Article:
“Everyone dreams of a good life,” says Father JOHN OH WOONG-JIN. And in today’s South Korea, many can achieve it. Yet as some are swept up into Korea’s surging prosperity, others fall to the side and live needily on its fringes. And what of them, he asks? What of Korea’s abandoned children? What of the poor who beg for food, who dwell in squalid makeshift shelters, who die by the roadside? Father OH says the answer lies in the simplest moral dictum: We must love them.
Born in August 1945, OH witnessed as a child the cruelty and suffering of the Korean War. He determined upon a life of service and, inspired by a Catholic priest who aided poor children, chose the Church.
In 1976, as a newly assigned parish priest in the town of Kumwang in south-central Korea, OH noticed an old, ragged beggar limping past his church. He followed him to a nearby hovel and watched as the old man shared his food with a destitute family. Once prosperous and happily married, Grandpa Choi—as OH came to know this remarkable old man—had many years before been conscripted, tortured, and forced by the Japanese military to toil in the frigid Hokkaido coal mines. Physically and mentally broken, he later settled under a bridge in Kumwang. Now, at seventy, Choi begged food for others too weak to beg and performed countless other deeds of kindness—clearing shards of broken glass from the playgrounds and, despite his own severe infirmities, rescuing homeless drifters from winter’s killing cold.
Electrified by Grandpa Choi’s example, OH persuaded his parishioners to build a five-room charity house for Grandpa Choi and a few others. As word of OH’s little project spread, other homeless people began to arrive. Rejecting local fears that Kumwang might be overrun with undesirables, OH decided to dedicate himself wholly to helping the needy. To do so, he founded a new congregation of religious men and women and, enlisting the support of Korea’s Catholic hierarchy and thousands of contributors, established in 1983 a sanatorium for beggars: Kkottongnae, or Flower Village.
Like the Biblical loaves and fishes, Kkottongnae quickly blossomed with additional residence halls and services for Korea’s have-nots: in 1985, for the mentally ill; in 1986, for tuberculosis sufferers; in 1987, for the homeless elderly; in 1988, for alcoholics; and, in the early 1990s, for physically and mentally handicapped adults and children. In 1988, a 140-bed charity hospital also rose at Kkottongnae.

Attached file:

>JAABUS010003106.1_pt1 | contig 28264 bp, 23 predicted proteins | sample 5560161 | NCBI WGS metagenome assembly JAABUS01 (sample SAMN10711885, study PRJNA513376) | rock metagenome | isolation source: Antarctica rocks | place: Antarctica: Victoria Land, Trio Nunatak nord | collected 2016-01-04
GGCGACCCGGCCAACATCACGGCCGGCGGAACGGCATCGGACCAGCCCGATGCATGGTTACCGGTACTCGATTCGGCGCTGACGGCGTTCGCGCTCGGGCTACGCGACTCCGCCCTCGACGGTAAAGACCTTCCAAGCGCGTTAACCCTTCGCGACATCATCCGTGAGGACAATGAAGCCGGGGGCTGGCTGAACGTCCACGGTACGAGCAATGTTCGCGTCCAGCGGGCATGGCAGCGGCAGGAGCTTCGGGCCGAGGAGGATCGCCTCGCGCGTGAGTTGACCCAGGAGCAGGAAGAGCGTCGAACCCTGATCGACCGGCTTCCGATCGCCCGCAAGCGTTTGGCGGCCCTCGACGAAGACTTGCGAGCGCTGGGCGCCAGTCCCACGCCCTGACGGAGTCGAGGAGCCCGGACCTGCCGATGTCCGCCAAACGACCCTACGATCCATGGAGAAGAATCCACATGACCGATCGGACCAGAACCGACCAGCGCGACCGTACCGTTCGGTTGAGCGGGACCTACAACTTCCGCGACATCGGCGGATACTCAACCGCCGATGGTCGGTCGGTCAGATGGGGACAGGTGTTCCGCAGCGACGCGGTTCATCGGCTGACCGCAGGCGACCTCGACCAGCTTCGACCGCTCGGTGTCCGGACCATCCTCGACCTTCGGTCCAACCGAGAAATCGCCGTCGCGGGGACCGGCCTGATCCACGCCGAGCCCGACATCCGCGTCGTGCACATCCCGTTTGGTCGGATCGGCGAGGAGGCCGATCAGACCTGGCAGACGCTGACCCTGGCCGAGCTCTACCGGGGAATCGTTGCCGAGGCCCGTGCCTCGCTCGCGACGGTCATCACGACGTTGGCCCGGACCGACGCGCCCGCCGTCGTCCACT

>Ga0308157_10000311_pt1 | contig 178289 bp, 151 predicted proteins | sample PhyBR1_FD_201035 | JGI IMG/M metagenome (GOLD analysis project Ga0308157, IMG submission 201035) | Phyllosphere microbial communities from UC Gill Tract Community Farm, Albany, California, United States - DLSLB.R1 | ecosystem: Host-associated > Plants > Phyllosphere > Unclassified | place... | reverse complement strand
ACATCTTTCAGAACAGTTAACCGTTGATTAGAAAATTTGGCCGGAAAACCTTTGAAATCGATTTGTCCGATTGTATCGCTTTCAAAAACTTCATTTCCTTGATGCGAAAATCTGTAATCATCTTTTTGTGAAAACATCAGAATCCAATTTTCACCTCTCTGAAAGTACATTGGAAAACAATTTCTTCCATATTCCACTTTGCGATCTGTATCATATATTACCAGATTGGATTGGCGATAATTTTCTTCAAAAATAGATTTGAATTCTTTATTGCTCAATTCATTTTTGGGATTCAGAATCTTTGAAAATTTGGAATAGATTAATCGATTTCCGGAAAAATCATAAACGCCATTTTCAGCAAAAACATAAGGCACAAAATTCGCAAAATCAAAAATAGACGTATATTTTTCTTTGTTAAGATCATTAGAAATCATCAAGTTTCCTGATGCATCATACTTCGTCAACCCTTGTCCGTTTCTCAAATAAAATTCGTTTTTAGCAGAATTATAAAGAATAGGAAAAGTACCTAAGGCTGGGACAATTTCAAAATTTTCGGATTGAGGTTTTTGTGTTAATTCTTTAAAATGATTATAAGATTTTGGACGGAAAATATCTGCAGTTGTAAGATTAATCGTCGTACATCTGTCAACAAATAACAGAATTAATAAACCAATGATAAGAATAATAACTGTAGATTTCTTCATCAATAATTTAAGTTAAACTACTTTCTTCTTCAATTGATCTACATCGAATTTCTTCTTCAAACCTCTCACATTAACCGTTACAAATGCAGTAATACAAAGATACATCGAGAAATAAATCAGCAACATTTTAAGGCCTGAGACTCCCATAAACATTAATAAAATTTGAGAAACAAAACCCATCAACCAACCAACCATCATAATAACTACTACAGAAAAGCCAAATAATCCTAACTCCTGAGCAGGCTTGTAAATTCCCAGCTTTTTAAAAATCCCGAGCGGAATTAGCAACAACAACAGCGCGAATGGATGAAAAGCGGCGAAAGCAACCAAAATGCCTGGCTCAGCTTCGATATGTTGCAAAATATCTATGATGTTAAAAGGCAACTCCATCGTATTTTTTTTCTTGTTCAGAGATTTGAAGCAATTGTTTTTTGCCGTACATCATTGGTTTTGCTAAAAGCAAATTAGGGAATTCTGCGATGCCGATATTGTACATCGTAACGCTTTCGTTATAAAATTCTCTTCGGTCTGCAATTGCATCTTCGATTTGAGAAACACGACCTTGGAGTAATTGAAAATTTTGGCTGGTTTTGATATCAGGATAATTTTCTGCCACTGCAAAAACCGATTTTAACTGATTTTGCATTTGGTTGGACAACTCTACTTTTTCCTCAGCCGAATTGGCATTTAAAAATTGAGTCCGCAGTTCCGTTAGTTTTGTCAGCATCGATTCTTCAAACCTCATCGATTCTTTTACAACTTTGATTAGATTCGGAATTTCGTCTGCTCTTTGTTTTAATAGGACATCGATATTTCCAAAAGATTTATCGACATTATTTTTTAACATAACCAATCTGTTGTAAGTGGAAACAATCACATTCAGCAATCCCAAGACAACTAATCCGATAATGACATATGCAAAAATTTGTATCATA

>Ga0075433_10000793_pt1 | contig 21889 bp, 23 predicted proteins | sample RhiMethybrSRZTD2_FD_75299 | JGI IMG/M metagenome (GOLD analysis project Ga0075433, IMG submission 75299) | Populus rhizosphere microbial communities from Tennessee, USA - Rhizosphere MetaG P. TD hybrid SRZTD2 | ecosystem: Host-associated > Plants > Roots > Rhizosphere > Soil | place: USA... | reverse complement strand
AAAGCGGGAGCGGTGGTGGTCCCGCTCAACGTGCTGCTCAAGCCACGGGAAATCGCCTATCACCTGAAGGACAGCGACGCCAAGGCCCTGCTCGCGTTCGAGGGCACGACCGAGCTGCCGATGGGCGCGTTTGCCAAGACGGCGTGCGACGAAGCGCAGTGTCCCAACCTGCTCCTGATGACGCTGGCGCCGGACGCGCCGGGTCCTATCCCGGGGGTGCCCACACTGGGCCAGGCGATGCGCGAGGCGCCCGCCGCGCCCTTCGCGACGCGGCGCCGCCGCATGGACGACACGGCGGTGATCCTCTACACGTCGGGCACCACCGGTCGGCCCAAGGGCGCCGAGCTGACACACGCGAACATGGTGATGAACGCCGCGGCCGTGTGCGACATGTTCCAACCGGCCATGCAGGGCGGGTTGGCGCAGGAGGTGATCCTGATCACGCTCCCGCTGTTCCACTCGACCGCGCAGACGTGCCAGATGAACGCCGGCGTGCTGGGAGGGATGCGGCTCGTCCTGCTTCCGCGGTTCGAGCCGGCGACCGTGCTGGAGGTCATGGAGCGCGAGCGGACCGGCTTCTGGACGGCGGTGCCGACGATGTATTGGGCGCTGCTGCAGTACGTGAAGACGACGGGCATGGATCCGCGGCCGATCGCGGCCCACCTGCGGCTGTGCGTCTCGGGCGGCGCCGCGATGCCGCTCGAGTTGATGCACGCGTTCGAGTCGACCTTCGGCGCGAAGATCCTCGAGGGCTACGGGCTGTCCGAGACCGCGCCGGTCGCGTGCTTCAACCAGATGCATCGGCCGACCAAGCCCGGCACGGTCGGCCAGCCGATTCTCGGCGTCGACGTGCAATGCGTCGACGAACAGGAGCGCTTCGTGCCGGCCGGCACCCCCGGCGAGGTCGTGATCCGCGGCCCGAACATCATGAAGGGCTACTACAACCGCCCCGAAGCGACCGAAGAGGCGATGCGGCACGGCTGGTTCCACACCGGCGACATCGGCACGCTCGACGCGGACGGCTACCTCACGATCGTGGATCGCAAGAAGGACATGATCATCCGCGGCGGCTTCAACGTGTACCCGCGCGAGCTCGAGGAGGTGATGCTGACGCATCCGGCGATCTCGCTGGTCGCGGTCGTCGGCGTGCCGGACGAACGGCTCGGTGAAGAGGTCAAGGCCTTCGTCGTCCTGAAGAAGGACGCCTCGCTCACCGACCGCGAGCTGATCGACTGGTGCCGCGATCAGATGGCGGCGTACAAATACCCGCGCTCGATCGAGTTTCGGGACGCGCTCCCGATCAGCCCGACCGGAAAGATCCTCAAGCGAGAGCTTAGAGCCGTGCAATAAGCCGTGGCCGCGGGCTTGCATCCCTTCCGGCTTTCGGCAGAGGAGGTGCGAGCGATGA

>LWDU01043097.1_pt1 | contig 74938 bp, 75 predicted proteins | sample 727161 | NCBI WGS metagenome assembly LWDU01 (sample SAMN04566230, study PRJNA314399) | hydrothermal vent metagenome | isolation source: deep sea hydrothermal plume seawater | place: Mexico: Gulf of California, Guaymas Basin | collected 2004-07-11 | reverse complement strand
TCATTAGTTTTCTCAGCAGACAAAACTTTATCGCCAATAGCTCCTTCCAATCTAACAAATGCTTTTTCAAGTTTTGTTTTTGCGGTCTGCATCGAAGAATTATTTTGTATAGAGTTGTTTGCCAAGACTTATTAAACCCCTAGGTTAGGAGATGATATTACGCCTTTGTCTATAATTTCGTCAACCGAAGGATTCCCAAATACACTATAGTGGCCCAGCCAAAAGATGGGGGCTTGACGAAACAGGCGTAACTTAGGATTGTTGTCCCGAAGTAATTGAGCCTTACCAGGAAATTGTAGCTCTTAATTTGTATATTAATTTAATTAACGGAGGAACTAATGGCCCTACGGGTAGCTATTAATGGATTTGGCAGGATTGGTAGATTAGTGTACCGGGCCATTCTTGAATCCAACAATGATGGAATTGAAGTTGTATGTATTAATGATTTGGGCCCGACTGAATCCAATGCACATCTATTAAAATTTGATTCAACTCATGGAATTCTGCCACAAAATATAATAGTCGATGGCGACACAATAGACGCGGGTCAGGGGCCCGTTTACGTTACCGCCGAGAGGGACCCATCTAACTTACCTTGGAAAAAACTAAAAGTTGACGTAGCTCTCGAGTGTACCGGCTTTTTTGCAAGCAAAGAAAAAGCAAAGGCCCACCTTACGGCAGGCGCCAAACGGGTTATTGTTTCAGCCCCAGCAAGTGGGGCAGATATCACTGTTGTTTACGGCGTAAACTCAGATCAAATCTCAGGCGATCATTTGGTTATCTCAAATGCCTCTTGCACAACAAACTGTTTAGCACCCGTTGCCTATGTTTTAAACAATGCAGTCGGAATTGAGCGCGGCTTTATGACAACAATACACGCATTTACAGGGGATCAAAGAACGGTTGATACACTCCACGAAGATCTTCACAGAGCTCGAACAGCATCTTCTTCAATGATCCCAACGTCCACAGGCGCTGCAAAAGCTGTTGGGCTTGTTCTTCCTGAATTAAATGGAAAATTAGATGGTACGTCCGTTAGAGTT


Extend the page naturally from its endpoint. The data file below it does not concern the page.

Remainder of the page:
Today, more than 2,700 people live in Kkottongnae’s two-hundred-hectare hillside campus, where they are cared for by religious brothers and nuns and by hundreds of lay volunteers who arrive daily by the busload. Father OH has also launched two new Kkottongnae complexes, one in the north, another in the south, each one designed to care for thousands more.
Although Father OH has received a few large donations and assistance from government and the army, most of his endeavors are funded by scrupulously-accounted-for contributions from 700,000 individuals, each of whom pledges a small sum each month. Indeed, OH limits the amounts of regular gifts so that as many people as possible can “experience the happiness of helping others.”
Love, says OH, is the root of happiness. In its absence, the weak are left to fend for themselves, families collapse, societies degenerate. But with it, decency is restored to human relations. Some people say that Kkottongnae is a miracle. Yes, says fifty-one-year-old Father OH, but a miracle of a special kind. “Only those who practice love will understand it.”
In electing JOHN OH WOONG-JIN to receive the 1996 Ramon Magsaysay Award for Public Service, the board of trustees recognizes his arousing in Korea a compassion for the poor by personifying the scriptural injunction to Love Thy Neighbor.